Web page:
This might help to shed a little bit of light on what the "general equity" clause in the WCF is getting at. Or, if you're interested, I have a booklet of quotations by the Divines, Scottish Commissioners and Reformers on these topics, which helps to explain this term "general equity" in more detail.

God bless, and happy theocratic resistance to tyranny day :lol:

Adam
 

Hippo

Puritan Board Junior
When I read the NT, Jesus was largely uninterested in matters of state and civil laws. He turned aside brothers trying to tell him about inheritances and such. I do not see the focus on civil gov't in the NT such as I see among some (mostly micro-presbyterian) groups today who seem to focus more on civil gov't issues than they do on evangelism and the Great Comission.


I believe that you are mistaken in your assessment of Jesus teaching. However, even if I grant you the point, this does not bear on this discussion. The role of the Messiah in being the savior of the world is not the same as the role of a magistrate. For instance, when a magistrate is attacked by an enemy, is he to turn the other cheek? Is he to allow himself to be captured, and offer no resistance? Jesus was not appointed as a civil magistrate:

I agree wholeheartedy with Pergamum's point here.

I also do not really agree with Adams very reasoned and logical response (in all other respects) to this point as the vast majority of us are not civil magistrates either. Therefore we are in the same position as Jesus or Paul in this respect. They lived under a horrible government that was hostile to the Gospel and the repeated message is to obey the law and build the Church.

If we were to see building a civil government based on biblical principles as an aim let alone a priority we would have been told to do so, but in the New Testament such a message can only be drawn at best by inference or in other places it is specifically denied.

I think that rule by God would be marvelous, the problem being that at this time all we could have would be rule by people thinking that they know what God wants. This has certain potential problems.
 

Christusregnat

Puritan Board Professor
Mike,

Thank you for your response!

I want to ask if you believe that the New Testament is at odds with, or contains a somewhat higher level of inspiration than the Old Testament.

If this is so, then I think we should discuss why you think this is so. If not, then I'm not sure I follow where you're going with this point.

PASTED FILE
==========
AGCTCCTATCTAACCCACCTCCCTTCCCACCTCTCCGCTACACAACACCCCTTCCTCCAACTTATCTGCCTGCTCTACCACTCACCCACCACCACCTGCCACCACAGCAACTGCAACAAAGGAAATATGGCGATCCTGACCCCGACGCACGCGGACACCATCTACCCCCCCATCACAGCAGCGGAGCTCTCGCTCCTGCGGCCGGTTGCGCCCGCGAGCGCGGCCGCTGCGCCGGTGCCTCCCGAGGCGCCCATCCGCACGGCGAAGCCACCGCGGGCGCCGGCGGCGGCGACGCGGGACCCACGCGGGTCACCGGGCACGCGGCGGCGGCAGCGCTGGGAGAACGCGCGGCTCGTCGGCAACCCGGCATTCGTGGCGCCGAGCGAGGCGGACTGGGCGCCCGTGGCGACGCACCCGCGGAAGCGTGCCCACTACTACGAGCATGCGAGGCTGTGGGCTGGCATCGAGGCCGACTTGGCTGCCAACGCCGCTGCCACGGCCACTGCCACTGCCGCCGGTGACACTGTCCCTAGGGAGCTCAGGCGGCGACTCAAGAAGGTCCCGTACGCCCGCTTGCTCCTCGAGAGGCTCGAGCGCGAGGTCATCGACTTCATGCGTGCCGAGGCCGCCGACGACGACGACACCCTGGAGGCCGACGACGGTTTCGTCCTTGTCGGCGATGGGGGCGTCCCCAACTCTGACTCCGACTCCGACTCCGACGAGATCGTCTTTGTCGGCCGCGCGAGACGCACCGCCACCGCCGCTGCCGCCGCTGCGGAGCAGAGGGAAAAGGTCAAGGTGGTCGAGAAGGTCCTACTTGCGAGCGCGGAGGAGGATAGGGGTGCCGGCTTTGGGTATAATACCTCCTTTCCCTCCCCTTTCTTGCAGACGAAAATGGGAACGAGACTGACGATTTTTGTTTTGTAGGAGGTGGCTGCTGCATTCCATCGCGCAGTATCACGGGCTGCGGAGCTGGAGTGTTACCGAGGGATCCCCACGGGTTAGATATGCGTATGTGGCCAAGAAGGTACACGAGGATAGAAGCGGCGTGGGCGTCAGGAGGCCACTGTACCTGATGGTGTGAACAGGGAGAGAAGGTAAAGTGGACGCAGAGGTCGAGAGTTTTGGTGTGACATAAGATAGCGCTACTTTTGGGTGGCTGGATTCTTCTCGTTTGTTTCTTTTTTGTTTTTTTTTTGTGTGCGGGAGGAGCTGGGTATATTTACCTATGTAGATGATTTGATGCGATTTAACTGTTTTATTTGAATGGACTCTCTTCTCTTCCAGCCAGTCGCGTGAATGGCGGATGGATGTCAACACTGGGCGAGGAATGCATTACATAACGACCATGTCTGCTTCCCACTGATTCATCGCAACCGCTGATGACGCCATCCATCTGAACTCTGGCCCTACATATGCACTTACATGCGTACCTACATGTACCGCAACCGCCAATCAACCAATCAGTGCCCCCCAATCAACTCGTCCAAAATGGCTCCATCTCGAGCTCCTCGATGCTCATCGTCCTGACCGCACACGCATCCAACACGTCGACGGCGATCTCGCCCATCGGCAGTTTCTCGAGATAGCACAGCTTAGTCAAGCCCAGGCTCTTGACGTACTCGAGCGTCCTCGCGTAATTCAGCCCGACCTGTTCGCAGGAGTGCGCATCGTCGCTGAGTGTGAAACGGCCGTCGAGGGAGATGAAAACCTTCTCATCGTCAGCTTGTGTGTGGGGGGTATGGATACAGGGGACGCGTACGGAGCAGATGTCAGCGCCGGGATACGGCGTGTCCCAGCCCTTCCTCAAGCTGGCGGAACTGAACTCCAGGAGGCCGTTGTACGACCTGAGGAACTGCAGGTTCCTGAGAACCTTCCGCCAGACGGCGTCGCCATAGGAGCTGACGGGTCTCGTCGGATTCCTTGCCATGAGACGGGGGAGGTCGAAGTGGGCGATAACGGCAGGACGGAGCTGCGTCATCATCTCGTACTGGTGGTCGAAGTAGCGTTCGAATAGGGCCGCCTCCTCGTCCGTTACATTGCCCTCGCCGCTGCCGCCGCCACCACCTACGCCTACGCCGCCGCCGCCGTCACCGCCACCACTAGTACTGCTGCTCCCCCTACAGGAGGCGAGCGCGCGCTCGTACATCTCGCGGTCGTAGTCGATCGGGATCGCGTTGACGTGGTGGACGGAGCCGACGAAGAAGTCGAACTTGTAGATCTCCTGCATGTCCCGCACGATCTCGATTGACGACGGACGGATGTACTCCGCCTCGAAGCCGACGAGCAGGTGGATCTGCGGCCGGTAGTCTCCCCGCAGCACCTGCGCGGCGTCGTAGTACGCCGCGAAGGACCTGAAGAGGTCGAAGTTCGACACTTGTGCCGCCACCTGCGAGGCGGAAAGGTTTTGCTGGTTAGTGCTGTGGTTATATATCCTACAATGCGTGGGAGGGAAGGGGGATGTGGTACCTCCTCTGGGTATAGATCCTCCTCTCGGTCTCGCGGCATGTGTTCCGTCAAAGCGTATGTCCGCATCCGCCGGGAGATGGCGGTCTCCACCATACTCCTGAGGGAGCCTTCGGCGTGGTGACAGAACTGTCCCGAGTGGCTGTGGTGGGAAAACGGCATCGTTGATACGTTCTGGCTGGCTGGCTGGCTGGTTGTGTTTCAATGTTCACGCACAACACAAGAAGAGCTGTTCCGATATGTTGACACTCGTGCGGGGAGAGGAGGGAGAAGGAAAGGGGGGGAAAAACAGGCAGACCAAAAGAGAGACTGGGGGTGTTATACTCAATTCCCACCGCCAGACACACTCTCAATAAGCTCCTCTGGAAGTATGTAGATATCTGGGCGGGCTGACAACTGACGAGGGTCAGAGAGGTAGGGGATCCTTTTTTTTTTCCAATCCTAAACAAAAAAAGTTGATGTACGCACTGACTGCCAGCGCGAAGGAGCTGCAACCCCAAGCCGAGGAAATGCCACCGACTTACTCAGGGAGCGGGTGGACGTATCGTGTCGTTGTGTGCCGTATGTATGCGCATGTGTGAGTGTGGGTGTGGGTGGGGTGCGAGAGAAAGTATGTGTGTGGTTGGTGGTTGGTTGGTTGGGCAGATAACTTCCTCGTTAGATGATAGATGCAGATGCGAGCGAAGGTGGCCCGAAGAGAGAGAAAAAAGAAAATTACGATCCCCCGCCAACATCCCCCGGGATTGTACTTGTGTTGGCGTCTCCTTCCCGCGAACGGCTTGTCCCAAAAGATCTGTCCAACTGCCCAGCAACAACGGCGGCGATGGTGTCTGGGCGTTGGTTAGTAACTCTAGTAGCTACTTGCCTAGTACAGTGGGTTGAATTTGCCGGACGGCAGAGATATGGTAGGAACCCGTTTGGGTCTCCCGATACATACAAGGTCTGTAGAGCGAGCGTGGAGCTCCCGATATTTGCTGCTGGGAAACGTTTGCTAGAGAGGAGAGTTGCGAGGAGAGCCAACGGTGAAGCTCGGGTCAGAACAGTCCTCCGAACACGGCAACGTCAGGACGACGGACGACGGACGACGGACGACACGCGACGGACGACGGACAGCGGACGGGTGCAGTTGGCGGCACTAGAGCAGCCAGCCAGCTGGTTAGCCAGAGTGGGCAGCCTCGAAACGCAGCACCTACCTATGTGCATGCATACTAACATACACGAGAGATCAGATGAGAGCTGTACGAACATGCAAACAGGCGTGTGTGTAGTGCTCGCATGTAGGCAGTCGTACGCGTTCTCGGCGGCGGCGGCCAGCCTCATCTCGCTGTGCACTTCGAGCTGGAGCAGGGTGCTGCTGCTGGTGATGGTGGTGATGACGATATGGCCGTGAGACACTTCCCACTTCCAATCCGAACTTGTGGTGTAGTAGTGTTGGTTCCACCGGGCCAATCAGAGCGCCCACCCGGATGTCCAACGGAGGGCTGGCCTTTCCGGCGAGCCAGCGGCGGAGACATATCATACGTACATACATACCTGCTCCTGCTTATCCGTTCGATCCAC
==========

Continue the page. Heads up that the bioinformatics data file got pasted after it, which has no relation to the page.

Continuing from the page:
If the Old Testament clearly establishes a form of civil government which was intended to be an example for all of the Gentiles nations, then why does all of that teaching need to be repeated in the NT? The NT does not need to repeat everything the OT says. In fact, it is my understanding that much of what we find difficult to understand in the NT is because we do not read it in the light of the OT (the book of Revelation, e.g.).

That said, I don't believe it's valid to argue from silence that Jesus intended to do away with theocracy, simply because He didn't teach very much on it. Now, I believe He did teach on it in some very pointed ways, which confirm its abiding validity. However, even if I grant the point that He said nothing for or against it, would He need to say anything about it in order for us to believe that it still binds all civil bodies? I would deny this. This is part of what it means to be "reformed", and especially part of what it means to be "puritan": we believe in continuity.

For a Puritan interpretation of Romans 13, you may consult Samuel Rutherford's Lex Rex, in which he demonstrates the right to resist a tyrant, rather than a blanket call to obey in every situation. The title clearly displays Rutherford's theocratic commitment to the supremacy of God's Law over man's supposed authority.

As for being ruled by men who think they "know what God wants", this is a very real danger. However, as this thread began, so I will continue. The driving motivation in the Solemn League and Covenant was so that it could be determined what God wants, rather than what man wants. The deliberations by the Westminster Assembly were seeking to ascertain the mind of God, not the will of man.

Also, I'm arguing that God has made known "what He wants" and does not leave us guessing. Scripture is filled with information about what God wants, and God promises to give wisdom to apply it, if we will obey His voice. Also, this is the blessing of checks and balances, established in Christendom to prevent tyrants from seizing unlawful power (such as the Magna Carta, and other historic declarations against tyranny). The Swiss and Americans, for instance, established three branches of government for just such a purpose.